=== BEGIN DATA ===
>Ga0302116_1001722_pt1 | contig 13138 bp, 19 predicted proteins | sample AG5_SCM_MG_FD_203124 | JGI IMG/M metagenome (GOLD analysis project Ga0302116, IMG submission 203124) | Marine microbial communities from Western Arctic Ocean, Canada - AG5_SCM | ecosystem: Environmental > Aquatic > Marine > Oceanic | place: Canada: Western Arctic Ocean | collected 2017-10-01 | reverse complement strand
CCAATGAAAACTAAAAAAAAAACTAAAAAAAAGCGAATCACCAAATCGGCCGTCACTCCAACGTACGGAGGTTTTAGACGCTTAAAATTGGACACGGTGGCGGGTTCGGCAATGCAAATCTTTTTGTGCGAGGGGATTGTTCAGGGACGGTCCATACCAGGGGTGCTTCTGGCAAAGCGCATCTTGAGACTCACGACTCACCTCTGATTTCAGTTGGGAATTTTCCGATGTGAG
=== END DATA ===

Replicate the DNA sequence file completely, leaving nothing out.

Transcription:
>Ga0302116_1001722_pt1 | contig 13138 bp, 19 predicted proteins | sample AG5_SCM_MG_FD_203124 | JGI IMG/M metagenome (GOLD analysis project Ga0302116, IMG submission 203124) | Marine microbial communities from Western Arctic Ocean, Canada - AG5_SCM | ecosystem: Environmental > Aquatic > Marine > Oceanic | place: Canada: Western Arctic Ocean | collected 2017-10-01 | reverse complement strand
CCAATGAAAACTAAAAAAAAAACTAAAAAAAAGCGAATCACCAAATCGGCCGTCACTCCAACGTACGGAGGTTTTAGACGCTTAAAATTGGACACGGTGGCGGGTTCGGCAATGCAAATCTTTTTGTGCGAGGGGATTGTTCAGGGACGGTCCATACCAGGGGTGCTTCTGGCAAAGCGCATCTTGAGACTCACGACTCACCTCTGATTTCAGTTGGGAATTTTCCGATGTGAG